This test match had a combination of some good umpiring and some very questionable decisions – and when a match is as close as this, you can’t but wonder what if one of those decisions had gone the other way – India has been hesitant to use the UDRS system and this should be a wake up call for them.

-Mahesh-

Aussies retain advantage–Day 3 1st Test

The batting team cruises along nicely and seem to have all the momentum – then one wicket falls, and suddenly every thing changes. It happened on Day 1, when Ponting’s wicket fell and it happened again today when Tendulkar’s wicket fell.

India had just crossed 350 and both Tendulkar and Raina were cruising along nicely. Tendulkar looked set to score his 49th Test hundred, when suddenly against the grain of play, he fell LBW to North. That was the 5th wicket to fall – soon, the other 5 fell for the addition of just 51 runs.

Suddenly, the Aussies regained the advantage they had lost in the first two sessions, when Dravid and Tendulkar and Raina reduced the deficit sufficiently. Johnson took 5 for 64 and his two wickets of two balls (Dhoni and Harbhajan Singh) was partially responsible for speeding up the demise of the Indian innings.

This is going to turn out to be a really good test. If the Aussies, bat all of tomorrow and put up 250 on the board (plus the lead of 23), it will be a tough chase on a final day pitch.

I’d say that at the end of day 3, the Aussies still hold the advantage in this match. Having said that, if the Indians can dismiss the top 3 batsmen in the morning session of play, Aussies will be in a bit of trouble – their middle order is a bit flaky and I don’t expect the tail to pull through another rescue in the same Test. The Indians would be well aware of that – Harbhajan Singh needs to fire for that and let’s hope he does.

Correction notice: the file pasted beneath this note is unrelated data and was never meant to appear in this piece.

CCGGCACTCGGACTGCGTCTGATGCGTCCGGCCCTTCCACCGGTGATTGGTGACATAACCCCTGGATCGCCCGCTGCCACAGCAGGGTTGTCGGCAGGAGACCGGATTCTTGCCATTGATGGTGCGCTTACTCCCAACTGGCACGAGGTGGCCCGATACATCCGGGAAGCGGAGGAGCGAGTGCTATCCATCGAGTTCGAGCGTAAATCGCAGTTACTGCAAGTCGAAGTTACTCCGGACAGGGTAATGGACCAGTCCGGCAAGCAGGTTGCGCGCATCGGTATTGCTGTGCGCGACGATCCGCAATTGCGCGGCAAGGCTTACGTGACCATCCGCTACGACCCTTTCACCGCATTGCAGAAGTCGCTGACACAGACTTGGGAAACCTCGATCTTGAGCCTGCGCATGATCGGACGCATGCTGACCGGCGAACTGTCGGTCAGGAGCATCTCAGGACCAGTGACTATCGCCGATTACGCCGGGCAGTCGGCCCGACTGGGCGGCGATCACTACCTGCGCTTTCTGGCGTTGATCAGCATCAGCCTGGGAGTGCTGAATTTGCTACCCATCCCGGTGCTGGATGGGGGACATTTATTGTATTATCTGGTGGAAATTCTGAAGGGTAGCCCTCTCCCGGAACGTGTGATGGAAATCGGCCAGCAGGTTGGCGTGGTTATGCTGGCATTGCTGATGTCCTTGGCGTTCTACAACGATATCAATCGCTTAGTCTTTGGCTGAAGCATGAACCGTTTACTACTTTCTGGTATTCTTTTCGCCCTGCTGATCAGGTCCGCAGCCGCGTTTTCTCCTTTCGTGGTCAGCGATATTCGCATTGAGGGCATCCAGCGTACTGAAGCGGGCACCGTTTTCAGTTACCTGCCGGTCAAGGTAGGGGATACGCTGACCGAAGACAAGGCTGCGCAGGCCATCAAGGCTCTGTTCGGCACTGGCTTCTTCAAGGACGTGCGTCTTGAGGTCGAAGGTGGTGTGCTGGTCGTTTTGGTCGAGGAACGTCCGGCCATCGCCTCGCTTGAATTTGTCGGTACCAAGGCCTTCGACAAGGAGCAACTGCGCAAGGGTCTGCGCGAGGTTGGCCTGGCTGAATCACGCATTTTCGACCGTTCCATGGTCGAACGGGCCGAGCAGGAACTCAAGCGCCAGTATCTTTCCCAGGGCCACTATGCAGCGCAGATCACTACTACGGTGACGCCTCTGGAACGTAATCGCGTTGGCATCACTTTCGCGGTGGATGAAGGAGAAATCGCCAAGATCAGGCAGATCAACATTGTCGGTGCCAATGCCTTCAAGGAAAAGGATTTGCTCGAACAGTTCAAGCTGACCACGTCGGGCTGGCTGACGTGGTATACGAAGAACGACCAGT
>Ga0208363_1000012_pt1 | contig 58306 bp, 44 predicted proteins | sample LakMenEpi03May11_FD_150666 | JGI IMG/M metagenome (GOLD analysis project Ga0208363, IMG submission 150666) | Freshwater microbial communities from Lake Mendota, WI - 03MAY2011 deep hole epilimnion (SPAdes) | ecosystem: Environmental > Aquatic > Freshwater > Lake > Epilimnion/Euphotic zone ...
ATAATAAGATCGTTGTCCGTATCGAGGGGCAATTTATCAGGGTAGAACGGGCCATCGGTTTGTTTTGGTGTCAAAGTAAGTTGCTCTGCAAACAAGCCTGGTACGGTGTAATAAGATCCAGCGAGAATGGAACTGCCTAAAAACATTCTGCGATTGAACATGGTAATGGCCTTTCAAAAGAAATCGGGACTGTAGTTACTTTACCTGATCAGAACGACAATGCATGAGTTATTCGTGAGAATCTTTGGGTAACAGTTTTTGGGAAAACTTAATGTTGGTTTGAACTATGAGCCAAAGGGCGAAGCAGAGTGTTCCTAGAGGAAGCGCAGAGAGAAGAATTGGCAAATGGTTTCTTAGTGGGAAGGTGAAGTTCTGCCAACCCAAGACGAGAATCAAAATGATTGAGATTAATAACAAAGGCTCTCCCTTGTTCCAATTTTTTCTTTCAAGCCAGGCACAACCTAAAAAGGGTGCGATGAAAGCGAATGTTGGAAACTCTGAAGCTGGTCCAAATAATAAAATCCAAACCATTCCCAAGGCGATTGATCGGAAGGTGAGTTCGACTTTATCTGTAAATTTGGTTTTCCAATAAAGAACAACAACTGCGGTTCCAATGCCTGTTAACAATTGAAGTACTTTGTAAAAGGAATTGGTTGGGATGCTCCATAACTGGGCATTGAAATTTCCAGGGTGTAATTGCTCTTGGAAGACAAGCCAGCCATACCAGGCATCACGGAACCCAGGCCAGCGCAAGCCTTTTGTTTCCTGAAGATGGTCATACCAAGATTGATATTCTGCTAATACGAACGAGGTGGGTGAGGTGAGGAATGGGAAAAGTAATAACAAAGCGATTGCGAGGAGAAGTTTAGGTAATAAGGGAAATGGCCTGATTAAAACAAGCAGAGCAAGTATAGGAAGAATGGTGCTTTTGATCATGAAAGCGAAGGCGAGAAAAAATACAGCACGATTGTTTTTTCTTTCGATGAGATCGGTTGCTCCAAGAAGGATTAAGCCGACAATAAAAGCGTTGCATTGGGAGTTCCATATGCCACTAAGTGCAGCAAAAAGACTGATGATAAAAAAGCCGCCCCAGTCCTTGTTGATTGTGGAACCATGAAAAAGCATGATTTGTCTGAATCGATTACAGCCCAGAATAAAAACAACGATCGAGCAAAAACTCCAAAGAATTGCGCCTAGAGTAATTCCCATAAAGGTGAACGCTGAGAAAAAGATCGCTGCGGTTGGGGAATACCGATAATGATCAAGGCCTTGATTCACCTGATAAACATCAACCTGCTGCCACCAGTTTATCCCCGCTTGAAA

-Mahesh-

What’s all the hullabaloo about?

The batsman is out of the crease – the wicket keeper takes off the bails and as he walks back to the pavilion, someone from the opposition says something. The batsman turns around from his walk, points the bat at the player and a heated exchange follows. No, I am not talking about the Ponting run-out incident on the 1st days play at Mohali – I am talking about Harbhajan Singh being stumped of Clarke’s bowling in the 2nd ODI in Cochi the last time Australia were here in India.

Do you see a pattern? Its the same thing being enacted again, only the actors are different this time around. Was Zaheer out of line? Without a doubt. Should Ponting have turned around to exchange words? I don’t think so…

These two teams have a history of having a go at each other – and although I am not a big fan of this, I am not completely surprised by this incident either. But I found it funny that the Herald Sun calls Zaheer a “serial sledger”. What a laugh! The last time the incident happened, Harbhajan was portrayed as the bad guy, as he turned around to point his bat at the opposition after he was given out (the fact that someone said something to trigger that was somehow left out). Harbhajan is no saint, and neither is Zaheer – the point is, the Aussies aren’t either. So, I don’t see what all the fuss is about Smile